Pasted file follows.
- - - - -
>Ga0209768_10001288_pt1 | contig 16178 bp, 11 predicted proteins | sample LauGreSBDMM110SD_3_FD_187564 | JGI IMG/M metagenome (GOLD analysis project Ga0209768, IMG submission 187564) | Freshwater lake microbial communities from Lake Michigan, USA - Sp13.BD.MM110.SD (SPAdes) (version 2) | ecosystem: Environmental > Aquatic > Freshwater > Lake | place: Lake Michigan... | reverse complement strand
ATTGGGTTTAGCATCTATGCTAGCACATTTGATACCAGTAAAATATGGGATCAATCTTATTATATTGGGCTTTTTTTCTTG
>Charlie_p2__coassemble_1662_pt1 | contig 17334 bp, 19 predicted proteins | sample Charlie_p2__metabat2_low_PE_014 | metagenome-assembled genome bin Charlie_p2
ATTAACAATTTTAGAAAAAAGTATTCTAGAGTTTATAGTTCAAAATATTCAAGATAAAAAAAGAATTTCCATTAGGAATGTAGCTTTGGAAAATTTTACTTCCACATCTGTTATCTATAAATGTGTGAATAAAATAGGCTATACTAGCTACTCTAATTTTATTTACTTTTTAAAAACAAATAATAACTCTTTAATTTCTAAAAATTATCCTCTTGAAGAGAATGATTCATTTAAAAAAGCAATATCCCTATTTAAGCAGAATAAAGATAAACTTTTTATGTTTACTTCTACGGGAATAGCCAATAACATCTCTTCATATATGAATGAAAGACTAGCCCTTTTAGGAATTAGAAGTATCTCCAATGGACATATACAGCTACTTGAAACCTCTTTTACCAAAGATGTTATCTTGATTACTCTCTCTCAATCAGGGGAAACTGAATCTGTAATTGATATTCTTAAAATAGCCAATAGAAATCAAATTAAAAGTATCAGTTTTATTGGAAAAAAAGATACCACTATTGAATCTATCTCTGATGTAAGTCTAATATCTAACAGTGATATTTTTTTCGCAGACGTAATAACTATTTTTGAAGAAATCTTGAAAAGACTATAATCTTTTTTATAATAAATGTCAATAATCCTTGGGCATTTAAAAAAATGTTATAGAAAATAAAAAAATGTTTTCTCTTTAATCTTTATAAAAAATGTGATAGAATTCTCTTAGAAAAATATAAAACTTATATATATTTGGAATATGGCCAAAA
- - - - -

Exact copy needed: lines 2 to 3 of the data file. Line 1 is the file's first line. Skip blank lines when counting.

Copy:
ATTGGGTTTAGCATCTATGCTAGCACATTTGATACCAGTAAAATATGGGATCAATCTTATTATATTGGGCTTTTTTTCTTG
>Charlie_p2__coassemble_1662_pt1 | contig 17334 bp, 19 predicted proteins | sample Charlie_p2__metabat2_low_PE_014 | metagenome-assembled genome bin Charlie_p2